The Government is being urged to keep support measures in place for small businesses on the back of Covid-19 decimating company startup activity last year.
The number of company formations hit a four-year low in 2020, new figures from credit risk analyst CRIFVision-net show.
Despite a strong final quarter to the year, only 21,924 companies were established last year – down 4% on 2019 levels and marking the lowest number since 2016.
The company said the overall insolvency rate for 2020 was down by nearly 11% last year.
However, this was widely attributed to the prolonged closure of courts during the earlier waves of the pandemic.
The legal, accounting and business sector was the biggest contributor to startup activity in 2020, accounting for more than 4,400 registrations. However, this was still a 6% fall on the previous year.
“The focus must, therefore, remain on ensuring there are supports and measures in place to prevent current restrictions undoing the positive recovery seen in new business creation in the final quarter of 2020,” said CRIFVision-net managing director Christine Cullen.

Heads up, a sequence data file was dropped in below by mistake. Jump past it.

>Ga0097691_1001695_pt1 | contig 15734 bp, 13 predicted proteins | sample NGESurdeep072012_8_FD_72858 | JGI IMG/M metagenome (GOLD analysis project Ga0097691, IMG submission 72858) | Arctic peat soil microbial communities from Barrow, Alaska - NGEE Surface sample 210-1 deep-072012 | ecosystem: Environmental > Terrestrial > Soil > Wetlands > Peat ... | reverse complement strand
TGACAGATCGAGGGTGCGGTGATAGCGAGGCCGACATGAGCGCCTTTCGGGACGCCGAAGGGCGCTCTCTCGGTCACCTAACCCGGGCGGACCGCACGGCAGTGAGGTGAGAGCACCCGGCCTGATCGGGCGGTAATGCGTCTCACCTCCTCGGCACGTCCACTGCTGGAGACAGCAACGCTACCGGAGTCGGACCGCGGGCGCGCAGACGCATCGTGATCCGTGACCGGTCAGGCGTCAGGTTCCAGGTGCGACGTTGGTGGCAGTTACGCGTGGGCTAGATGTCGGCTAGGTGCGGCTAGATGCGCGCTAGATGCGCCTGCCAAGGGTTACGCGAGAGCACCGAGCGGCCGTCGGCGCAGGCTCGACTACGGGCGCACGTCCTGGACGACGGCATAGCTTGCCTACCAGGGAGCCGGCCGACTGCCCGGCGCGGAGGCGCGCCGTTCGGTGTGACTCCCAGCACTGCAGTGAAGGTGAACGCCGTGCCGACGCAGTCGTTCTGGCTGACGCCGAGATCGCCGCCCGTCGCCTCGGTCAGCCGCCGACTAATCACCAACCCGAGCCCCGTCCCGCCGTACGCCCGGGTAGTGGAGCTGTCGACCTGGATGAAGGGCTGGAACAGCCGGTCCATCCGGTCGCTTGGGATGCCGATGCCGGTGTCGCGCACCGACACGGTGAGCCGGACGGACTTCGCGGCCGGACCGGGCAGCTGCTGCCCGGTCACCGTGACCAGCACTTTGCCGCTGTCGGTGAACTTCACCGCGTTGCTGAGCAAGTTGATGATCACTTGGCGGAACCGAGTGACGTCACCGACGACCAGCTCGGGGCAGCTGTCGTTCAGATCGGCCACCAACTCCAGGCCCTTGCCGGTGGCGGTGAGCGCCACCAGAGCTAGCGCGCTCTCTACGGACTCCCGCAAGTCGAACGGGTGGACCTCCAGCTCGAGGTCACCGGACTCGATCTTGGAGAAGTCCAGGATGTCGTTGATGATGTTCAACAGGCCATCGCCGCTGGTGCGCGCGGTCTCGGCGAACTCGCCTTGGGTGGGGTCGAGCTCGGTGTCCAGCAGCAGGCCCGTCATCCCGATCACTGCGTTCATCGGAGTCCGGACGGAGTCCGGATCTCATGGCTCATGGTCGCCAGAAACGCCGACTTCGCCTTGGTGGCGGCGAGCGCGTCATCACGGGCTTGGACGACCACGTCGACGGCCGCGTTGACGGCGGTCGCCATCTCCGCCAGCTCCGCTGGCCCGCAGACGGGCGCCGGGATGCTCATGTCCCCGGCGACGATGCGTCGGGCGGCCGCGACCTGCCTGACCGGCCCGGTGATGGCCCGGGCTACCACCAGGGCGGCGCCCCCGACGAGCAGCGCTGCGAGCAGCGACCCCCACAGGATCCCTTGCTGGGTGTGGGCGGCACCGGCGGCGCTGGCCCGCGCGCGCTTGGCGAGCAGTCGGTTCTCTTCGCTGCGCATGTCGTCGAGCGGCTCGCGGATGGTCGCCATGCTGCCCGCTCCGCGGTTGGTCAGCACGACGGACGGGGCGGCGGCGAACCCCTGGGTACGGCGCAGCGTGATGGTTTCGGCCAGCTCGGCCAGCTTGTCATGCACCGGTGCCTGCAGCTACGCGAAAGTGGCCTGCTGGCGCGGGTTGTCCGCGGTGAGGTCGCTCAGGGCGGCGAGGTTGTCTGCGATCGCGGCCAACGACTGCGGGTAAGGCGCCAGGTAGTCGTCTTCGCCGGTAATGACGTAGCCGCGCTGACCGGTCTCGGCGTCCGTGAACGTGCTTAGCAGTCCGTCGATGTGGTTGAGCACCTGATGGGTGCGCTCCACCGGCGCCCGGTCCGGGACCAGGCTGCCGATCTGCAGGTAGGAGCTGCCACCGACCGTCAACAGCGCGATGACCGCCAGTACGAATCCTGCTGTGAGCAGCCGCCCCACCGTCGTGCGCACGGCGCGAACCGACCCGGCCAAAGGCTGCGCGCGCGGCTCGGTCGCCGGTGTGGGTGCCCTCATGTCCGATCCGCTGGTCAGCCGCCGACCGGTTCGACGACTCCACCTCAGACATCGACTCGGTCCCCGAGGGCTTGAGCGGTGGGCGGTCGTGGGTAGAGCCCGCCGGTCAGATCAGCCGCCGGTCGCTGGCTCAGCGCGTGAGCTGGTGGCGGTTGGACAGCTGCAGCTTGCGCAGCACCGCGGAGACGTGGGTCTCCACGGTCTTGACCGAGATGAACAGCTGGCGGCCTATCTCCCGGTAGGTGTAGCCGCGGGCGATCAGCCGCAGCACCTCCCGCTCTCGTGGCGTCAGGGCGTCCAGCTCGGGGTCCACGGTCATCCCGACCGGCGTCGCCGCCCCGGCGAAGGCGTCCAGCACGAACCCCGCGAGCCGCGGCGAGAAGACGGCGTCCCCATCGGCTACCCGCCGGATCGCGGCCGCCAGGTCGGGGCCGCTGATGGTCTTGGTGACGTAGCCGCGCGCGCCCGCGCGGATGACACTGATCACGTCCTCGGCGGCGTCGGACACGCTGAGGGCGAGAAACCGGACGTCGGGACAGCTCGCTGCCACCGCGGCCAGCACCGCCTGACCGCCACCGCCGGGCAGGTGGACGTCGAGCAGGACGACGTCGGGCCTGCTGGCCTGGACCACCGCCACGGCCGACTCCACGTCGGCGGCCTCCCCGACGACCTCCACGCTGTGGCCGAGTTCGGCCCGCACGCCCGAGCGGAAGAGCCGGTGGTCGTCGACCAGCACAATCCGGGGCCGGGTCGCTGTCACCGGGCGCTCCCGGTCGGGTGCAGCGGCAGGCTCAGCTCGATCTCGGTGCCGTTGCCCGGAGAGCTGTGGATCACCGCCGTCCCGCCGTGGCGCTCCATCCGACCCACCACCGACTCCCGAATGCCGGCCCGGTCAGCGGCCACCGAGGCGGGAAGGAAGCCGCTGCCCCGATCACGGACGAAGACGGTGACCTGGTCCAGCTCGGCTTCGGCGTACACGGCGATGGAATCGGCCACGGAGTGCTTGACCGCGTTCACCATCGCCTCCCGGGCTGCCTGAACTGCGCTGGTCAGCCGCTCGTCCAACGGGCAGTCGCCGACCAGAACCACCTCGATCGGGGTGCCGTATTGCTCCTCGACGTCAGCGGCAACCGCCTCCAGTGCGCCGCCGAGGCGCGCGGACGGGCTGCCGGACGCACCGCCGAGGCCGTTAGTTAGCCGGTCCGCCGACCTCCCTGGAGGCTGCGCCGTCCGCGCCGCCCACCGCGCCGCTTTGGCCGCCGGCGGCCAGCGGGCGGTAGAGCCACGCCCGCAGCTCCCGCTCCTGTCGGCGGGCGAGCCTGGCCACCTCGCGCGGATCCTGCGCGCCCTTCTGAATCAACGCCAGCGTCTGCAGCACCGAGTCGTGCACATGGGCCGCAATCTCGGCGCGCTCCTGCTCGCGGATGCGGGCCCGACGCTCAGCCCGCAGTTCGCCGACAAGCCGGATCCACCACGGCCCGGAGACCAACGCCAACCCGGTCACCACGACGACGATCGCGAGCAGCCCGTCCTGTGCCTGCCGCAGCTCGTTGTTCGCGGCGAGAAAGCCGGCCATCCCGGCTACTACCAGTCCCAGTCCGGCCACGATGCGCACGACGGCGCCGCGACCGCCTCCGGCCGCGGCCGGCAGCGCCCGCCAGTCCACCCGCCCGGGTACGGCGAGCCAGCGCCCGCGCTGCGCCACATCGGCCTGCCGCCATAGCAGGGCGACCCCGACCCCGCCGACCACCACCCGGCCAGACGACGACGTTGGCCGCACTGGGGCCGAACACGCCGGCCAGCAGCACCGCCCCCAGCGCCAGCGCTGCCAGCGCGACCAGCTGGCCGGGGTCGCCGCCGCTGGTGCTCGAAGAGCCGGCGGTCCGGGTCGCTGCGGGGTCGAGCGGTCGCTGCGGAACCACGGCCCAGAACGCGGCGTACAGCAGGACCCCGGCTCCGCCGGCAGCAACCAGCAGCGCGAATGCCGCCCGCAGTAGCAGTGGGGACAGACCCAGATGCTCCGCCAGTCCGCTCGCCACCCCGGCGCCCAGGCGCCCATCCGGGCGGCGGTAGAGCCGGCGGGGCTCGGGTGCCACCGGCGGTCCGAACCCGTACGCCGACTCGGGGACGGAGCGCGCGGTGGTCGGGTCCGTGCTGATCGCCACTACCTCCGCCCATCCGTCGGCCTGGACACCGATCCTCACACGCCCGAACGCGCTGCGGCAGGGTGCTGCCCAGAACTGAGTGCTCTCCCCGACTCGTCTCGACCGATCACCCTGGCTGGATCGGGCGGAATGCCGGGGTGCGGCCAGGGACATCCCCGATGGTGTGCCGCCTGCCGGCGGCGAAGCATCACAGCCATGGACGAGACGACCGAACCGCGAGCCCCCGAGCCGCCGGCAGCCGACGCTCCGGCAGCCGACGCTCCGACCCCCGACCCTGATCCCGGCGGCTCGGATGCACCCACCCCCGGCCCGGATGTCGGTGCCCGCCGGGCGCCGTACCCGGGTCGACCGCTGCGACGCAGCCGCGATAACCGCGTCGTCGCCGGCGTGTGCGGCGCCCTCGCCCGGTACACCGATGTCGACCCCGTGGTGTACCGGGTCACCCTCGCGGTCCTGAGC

“The impact of prolonged closures and restrictions on businesses has been well documented over the course of the pandemic, and while restrictions are important now, we must ensure that we are simultaneously developing a sustainable environment in which businesses can recover,” she said.
“From the early stages of the pandemic, the Government was quick to provide support for SMEs and new business start-ups, introducing a range of measures that have been consistently extended and adapted in line with Covid-19 developments. While these supports have played a vital role in facilitating early recovery, the concern is that the return to lockdown restrictions will reverse the progress made so far,” Ms Cullen said.